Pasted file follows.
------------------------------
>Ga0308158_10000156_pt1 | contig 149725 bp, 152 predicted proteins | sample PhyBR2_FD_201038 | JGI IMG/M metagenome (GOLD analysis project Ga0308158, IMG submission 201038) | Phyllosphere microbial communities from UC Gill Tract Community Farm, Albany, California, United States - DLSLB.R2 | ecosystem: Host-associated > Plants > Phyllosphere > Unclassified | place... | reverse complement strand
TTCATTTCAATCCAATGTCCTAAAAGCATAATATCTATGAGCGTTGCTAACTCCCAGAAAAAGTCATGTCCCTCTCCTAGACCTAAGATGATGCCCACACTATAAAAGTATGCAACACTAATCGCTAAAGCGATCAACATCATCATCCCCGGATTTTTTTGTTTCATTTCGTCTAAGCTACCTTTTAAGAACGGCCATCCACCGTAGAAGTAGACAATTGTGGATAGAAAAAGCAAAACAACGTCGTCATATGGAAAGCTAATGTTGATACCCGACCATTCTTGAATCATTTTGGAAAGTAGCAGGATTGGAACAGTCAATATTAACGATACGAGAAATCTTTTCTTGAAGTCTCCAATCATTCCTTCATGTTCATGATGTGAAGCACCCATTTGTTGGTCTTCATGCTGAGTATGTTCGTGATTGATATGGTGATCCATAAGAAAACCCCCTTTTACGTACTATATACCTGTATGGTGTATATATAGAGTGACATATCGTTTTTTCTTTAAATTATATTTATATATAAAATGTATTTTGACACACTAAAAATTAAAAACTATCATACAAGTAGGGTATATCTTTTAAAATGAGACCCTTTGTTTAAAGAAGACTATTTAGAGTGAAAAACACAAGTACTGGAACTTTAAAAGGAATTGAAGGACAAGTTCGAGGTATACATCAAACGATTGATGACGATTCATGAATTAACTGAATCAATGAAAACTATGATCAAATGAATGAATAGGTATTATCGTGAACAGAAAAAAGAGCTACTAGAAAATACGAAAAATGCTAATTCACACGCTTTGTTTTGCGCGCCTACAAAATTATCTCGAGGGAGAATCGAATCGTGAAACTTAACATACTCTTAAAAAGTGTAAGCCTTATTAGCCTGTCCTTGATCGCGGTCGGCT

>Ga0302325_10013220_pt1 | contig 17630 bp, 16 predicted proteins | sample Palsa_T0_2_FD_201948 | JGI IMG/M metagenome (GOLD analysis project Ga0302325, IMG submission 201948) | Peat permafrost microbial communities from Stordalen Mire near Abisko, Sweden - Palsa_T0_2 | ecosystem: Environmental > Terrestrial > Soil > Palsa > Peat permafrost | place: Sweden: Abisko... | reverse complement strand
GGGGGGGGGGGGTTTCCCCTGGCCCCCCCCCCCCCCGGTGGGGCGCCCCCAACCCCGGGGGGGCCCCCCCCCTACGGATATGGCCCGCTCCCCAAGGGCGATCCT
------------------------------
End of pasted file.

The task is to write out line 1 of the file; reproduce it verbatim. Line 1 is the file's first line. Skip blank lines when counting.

>Ga0308158_10000156_pt1 | contig 149725 bp, 152 predicted proteins | sample PhyBR2_FD_201038 | JGI IMG/M metagenome (GOLD analysis project Ga0308158, IMG submission 201038) | Phyllosphere microbial communities from UC Gill Tract Community Farm, Albany, California, United States - DLSLB.R2 | ecosystem: Host-associated > Plants > Phyllosphere > Unclassified | place... | reverse complement strand